Takeaways: Portland Trail Blazers pull off thrilling win vs. Memphis

Vintage Melo saved the day, as the Portland Trail Blazers came from behind to beat the Grizzlies in OT this afternoon. Here are three takeaways from the important victory.

The Portland Trail Blazers played well when it mattered on Friday afternoon, as they toughed out Memphis in overtime, 140-135.

CJ McCollum was a game-high 33 points, while Jusuf Nurkic balled out as well, posting a stat-line that included 6 blocks.

Here are three takeaways from the win.

Do not underestimate Nurkic’s influence

I apologize for banging this drum anytime I write here, but it’s almost impossible not to. The impact Jusuf Nurkic has on this team is absolutely astonishing.

All over the court, too. The Portland Trail Blazers have struggled with ball movement all season. Today, they ended the first quarter with nine assists, shooting 13-of-21 from the field as a team. CJ McCollum was superb, but did anyone notice how much space he was working with? That’s Nurk.

Nurk can hold the ball at the top of the key, and open up so many options with his passing. He specializes in the back-door cut, he can palm like Michael Jordan, and lob a pass over the top, and if Dame or CJ want a hand-off, Nurkic is also an elite screener.

The Bosnian’s line today was stacked: 18 points, 9 rebounds, 5 assists, 2 steals and 6 blocks. I mean, come on. Granted, he fouled out towards the end, but this was a ridiculous performance from Nurkic. Offensively and defensively he’s the key, and the Blazers look a completely different team with him out there.

Carmelo Anthony. That’s it. That’s the heading.

While writing up my notes with the game ongoing, Carmelo Anthony was down as ‘solid defensively, disciplined offensively’. He was fine through 3 quarters, but nothing special, with Dame, CJ and Nurkic doing most of the damage.

The final minute though? Oh. My. Word. Melo hit two threes in the final minute, to drag the Blazers right back into the must-win affair. In my ‘X-Factor’ article a week ago, I highlighted Anthony as a player who could potentially throw it back and win a game or two for Portland. Not magically turn into 25 year-old Melo, but a few moments, a few shots, that looked like the Melo of old.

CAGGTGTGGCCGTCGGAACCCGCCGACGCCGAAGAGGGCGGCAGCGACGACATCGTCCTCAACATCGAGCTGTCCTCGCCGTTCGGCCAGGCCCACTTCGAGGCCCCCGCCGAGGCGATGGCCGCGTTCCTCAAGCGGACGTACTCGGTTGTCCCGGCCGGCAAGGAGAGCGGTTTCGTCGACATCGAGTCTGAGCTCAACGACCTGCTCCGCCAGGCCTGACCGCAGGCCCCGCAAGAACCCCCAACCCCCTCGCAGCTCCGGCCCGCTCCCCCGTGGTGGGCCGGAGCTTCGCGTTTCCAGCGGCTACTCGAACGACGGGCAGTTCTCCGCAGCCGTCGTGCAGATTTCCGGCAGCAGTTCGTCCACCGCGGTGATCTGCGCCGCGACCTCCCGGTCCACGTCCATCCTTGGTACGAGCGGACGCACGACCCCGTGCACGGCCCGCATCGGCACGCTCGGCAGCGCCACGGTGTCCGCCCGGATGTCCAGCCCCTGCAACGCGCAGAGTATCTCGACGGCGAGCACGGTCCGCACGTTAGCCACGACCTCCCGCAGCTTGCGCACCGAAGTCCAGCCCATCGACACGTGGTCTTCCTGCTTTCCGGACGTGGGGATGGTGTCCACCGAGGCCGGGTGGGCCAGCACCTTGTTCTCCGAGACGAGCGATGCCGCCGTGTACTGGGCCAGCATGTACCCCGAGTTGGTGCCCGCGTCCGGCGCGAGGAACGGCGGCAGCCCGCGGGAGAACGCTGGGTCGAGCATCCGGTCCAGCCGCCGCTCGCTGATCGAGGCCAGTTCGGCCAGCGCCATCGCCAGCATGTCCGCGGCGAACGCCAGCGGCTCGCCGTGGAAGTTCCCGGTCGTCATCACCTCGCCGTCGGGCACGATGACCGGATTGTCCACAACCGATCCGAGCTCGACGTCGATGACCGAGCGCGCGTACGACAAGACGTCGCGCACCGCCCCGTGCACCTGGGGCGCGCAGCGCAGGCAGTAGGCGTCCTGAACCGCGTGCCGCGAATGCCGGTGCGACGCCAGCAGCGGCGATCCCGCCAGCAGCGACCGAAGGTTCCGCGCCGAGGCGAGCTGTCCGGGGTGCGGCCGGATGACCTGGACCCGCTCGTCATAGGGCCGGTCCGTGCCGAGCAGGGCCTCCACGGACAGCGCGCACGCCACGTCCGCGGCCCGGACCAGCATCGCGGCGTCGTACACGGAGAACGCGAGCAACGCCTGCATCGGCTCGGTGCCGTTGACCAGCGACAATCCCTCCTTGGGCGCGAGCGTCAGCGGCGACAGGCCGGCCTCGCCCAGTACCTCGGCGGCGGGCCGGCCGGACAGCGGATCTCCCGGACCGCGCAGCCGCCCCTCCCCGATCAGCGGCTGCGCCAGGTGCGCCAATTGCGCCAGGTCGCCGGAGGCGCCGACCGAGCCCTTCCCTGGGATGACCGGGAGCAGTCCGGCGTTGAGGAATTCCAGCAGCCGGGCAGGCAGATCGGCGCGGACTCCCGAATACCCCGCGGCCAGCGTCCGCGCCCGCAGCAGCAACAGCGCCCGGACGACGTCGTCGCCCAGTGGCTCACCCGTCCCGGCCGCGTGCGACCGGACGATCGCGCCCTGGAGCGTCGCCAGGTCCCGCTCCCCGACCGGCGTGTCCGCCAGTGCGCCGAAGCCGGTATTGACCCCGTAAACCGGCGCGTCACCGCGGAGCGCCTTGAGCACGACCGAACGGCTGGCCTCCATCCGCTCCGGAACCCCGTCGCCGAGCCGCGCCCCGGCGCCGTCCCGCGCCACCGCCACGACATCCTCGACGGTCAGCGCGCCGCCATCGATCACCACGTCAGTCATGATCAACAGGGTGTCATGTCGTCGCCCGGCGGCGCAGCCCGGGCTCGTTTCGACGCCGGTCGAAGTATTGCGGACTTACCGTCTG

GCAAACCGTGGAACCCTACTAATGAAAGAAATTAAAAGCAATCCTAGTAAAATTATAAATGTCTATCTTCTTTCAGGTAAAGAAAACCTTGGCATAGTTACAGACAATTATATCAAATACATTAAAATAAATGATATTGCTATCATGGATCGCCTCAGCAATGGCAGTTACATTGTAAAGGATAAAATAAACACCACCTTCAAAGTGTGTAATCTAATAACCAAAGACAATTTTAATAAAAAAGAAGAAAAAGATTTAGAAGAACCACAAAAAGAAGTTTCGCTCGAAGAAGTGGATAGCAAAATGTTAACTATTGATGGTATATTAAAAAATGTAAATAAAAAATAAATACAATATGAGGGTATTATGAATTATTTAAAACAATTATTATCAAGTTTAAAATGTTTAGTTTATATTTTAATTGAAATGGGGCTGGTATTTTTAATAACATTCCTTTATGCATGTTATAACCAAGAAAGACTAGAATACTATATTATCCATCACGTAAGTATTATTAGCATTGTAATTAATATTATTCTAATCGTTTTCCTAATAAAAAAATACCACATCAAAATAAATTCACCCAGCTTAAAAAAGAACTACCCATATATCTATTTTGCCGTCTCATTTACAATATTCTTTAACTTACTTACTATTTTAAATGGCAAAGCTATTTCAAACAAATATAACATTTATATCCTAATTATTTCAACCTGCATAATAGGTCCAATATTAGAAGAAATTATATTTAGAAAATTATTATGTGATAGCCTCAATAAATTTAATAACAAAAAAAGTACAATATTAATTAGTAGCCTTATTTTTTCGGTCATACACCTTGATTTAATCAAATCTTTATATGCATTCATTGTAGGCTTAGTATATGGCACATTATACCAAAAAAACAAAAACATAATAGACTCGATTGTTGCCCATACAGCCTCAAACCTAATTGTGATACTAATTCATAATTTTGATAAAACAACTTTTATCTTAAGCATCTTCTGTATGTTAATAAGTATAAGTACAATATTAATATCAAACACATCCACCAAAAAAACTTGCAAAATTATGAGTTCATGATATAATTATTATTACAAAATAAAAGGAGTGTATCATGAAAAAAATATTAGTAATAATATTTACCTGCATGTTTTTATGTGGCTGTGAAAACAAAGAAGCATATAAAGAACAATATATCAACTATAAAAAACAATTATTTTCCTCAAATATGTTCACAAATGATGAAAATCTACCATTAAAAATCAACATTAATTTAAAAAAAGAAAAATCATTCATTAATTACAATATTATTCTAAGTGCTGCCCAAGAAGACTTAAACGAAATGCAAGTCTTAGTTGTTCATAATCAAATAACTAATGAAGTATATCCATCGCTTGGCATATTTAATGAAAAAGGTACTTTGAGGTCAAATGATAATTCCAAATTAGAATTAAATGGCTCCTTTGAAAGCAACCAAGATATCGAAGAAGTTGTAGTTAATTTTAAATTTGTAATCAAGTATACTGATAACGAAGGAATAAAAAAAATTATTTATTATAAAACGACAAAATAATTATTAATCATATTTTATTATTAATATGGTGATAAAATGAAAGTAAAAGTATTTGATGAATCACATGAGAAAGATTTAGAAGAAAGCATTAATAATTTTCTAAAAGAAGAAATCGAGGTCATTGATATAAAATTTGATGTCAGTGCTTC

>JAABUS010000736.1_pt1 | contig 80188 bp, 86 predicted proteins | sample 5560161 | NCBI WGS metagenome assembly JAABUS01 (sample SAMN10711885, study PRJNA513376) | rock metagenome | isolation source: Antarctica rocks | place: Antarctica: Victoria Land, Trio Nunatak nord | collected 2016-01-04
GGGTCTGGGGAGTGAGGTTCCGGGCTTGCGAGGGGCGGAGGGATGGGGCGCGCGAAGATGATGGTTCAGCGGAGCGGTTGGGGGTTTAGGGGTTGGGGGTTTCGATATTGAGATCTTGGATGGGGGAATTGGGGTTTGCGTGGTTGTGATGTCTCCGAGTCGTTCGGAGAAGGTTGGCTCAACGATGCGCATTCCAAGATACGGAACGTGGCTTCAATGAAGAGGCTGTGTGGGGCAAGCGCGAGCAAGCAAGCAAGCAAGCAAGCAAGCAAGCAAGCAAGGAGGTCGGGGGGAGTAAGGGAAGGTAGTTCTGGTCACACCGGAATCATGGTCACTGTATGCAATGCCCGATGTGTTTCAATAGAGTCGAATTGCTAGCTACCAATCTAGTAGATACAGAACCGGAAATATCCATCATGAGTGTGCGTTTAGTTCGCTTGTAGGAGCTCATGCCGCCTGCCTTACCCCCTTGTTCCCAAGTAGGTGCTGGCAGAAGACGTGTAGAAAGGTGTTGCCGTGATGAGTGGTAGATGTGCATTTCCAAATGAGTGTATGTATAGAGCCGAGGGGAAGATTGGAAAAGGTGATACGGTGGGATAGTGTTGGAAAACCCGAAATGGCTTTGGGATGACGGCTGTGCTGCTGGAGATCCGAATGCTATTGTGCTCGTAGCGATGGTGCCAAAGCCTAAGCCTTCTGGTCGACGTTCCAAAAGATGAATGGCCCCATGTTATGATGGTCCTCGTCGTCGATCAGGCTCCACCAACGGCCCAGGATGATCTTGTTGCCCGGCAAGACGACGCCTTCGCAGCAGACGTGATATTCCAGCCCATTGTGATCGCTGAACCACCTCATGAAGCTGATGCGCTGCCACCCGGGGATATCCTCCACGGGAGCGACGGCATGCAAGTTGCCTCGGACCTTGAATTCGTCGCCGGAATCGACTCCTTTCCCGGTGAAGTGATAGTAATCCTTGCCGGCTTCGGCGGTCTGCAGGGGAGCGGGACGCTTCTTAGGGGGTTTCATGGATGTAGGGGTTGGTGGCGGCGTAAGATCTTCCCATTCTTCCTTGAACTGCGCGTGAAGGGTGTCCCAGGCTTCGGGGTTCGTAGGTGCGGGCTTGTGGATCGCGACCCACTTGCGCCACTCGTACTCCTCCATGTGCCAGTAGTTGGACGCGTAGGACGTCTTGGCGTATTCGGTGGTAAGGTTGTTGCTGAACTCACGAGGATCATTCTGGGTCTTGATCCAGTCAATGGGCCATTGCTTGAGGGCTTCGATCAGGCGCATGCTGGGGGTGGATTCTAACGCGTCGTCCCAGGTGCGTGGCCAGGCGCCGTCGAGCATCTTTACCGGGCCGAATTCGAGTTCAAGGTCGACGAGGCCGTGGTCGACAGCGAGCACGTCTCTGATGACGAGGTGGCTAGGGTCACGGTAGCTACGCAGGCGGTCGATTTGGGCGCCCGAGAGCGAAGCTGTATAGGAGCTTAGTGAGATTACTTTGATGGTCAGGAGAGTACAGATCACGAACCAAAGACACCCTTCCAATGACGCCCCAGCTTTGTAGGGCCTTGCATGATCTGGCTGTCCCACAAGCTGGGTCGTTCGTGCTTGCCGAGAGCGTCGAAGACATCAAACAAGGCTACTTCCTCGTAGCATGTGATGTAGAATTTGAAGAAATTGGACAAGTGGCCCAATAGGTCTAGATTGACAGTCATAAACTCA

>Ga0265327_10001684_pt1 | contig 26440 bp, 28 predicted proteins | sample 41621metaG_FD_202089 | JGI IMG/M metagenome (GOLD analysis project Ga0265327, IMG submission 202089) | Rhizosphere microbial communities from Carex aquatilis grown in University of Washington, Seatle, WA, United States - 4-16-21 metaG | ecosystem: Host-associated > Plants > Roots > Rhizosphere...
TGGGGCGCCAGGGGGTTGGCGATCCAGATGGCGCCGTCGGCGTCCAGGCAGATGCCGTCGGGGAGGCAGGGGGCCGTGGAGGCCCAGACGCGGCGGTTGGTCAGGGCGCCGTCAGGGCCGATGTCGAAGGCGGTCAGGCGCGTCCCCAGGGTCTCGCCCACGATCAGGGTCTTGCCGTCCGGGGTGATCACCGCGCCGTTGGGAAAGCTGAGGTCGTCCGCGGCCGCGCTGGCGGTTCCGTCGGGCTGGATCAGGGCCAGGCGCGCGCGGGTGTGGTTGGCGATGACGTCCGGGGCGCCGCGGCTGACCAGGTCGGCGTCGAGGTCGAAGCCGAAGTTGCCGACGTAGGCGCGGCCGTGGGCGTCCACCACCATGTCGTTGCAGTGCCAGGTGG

Boy, did we get it. Both in the same corner, both down without not even a shade of rim. Melo is a BIG-TIME basketball player, and in difficult, pressurized situations like that, he knows what he’s doing. This factor can be huge for the Blazers, especially with some bigger games on the horizon.

The Gary Trent Jr. legend just continues to grow

I found it tough nailing this down to just three takeaways. Zach Collins was superb in the final stages, CJ and Dame both showed out when needed, even Mario Hezonja was solid in parts.

But Gary Trent Jr., my word. What a player he’s turning into. He was superb all game, but the guard excelled in particular late on, when Jusuf Nurkic fouled out. The expected substitution was Whiteside, but Terry Stotts went small, and moved Trent Jr. to the 3.

He hit shots (17 points on 5-of-8), and was a defensive stud, finishing with a game-high +20. His defense seems to be getting better and better, and he absolutely locked up Ja Morant in the closing stages, highlighting his dominance  with a ridiculous OT chase-down block.

In a year, GTJ has gone from fringe player to critical playoff player, and that sort of development arc needs to be talked about again and again and again. He gives the Blazers that flexibility with lineups, as he’s a plus on both ends of the floor. Guarding Morant is no easy feat, but Trent Jr. seems to make it look that way.

Next: Assessing the Blazers' strengths and weaknesses
Load Comments